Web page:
Lila Littlejohn: The next 30 years in Santa Clarita
The City of Santa Clarita's 30 year anniversary logo on the grass in Valencia Glen Park on Saturday, Sept. 16. Christian Monterrosa/ The Signal
By Lila Littlejohn
Friday, September 22nd, 2017

Certain recent events at the Kenneth Hahn Hall of Administration remind those who have been in the Santa Clarita Valley long enough just how alienating things were before residents rose up and – in a series of hurry-up-and-wait anecdotes – formed the city of Santa Clarita 30 years ago this Dec. 15.

Specifically, those recent county Hall of Administration events were the Board of Supervisors’ approval of the Chiquita Canyon Landfill expansion on June 27, followed by the county’s approval July 18 of two Newhall Ranch phases on the West Side.

In both cases, we at The Signal heard complaints from readers about long waits to lodge public complaints that were given minimal time and even less attention by supervisors with – according to complaining residents – mostly cavalier attitudes and minds apparently already made up on the matter.

Such was the nature of all “local” government 30 years ago, when everything was decided in downtown Los Angeles and little of it was to local residents’ liking.

Now Santa Clarita is ramping up a 30-year celebration marking its victory in setting itself aside from L.A. County’s development-driven philosophy, starting with its first city ordinance – preserving native oak trees.

You think development’s bad now? You should have seen it then.

The nascent city set out its own agenda to increase the number and amenities of parks, to serve SCV children and families, and to promote safety and law-and-order.

Much has changed since then. Santa Clarita has expanded to become the third largest in Los Angeles County, mostly through annexation. New divisions have erupted among residents; several disasters have been survived by most of us; urban problems have presented themselves.

As we look ahead during the close of the city’s first three decades, we invite the current crop of Santa Clarita Valley residents to share their visions for the city’s next 30 years. Where would you like to see Santa Clarita 10, 20 or 30 years from now in terms of community, transportation, governance, jobs, technology, education, or any other areas of concern or interest for you?

Send us a letter to the editor or column to letters@signalscv.com. Include your name, address and phone number. We publish only name and home town.

Together, let’s plan an even better second 30 years for Santa Clarita.

Lila Littlejohn
Signal Opinion Editor

About the author

Lila Littlejohn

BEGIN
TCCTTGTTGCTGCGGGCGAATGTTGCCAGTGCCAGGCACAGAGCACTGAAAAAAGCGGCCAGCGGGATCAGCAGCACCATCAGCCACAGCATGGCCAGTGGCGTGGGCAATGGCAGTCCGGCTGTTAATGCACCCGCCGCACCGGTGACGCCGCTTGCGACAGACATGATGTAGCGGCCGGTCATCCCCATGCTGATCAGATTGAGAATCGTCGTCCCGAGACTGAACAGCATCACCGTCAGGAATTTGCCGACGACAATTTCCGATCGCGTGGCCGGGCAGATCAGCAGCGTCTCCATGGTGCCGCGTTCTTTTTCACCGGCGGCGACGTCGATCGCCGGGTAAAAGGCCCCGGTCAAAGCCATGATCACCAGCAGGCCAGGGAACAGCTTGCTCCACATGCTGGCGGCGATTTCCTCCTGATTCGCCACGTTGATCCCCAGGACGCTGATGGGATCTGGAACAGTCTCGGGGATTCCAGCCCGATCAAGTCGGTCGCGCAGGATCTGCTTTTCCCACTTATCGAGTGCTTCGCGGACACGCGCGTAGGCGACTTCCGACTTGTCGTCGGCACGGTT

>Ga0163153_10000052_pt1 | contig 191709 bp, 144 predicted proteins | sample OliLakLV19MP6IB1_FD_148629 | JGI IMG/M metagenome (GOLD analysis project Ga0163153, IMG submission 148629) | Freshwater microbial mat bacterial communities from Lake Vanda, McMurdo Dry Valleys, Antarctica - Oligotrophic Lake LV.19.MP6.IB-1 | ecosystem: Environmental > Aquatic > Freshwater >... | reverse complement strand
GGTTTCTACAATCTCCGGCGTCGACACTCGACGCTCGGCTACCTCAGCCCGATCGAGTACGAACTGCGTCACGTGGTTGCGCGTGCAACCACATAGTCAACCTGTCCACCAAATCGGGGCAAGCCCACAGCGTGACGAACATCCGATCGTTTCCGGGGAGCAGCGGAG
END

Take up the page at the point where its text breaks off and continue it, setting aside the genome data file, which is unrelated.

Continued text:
Lila Littlejohn

The City of Santa Clarita's 30 year anniversary logo on the grass in Valencia Glen Park on Saturday, Sept. 16. Christian Monterrosa/ The Signal

Lila Littlejohn: The next 30 years in Santa Clarita

Certain recent events at the Kenneth Hahn Hall of Administration remind those who have been in the Santa Clarita Valley long enough just how alienating things were before residents rose up and – in a series of hurry-up-and-wait anecdotes – formed the city of Santa Clarita 30 years ago this Dec. 15.

Specifically, those recent county Hall of Administration events were the Board of Supervisors’ approval of the Chiquita Canyon Landfill expansion on June 27, followed by the county’s approval July 18 of two Newhall Ranch phases on the West Side.

In both cases, we at The Signal heard complaints from readers about long waits to lodge public complaints that were given minimal time and even less attention by supervisors with – according to complaining residents – mostly cavalier attitudes and minds apparently already made up on the matter.

Such was the nature of all “local” government 30 years ago, when everything was decided in downtown Los Angeles and little of it was to local residents’ liking.

Now Santa Clarita is ramping up a 30-year celebration marking its victory in setting itself aside from L.A. County’s development-driven philosophy, starting with its first city ordinance – preserving native oak trees.

You think development’s bad now? You should have seen it then.

The nascent city set out its own agenda to increase the number and amenities of parks, to serve SCV children and families, and to promote safety and law-and-order.

Much has changed since then. Santa Clarita has expanded to become the third largest in Los Angeles County, mostly through annexation. New divisions have erupted among residents; several disasters have been survived by most of us; urban problems have presented themselves.

As we look ahead during the close of the city’s first three decades, we invite the current crop of Santa Clarita Valley residents to share their visions for the city’s next 30 years. Where would you like to see Santa Clarita 10, 20 or 30 years from now in terms of community, transportation, governance, jobs, technology, education, or any other areas of concern or interest for you?

Send us a letter to the editor or column to letters@signalscv.com. Include your name, address and phone number. We publish only name and home town.

Together, let’s plan an even better second 30 years for Santa Clarita.

Lila Littlejohn
Signal Opinion Editor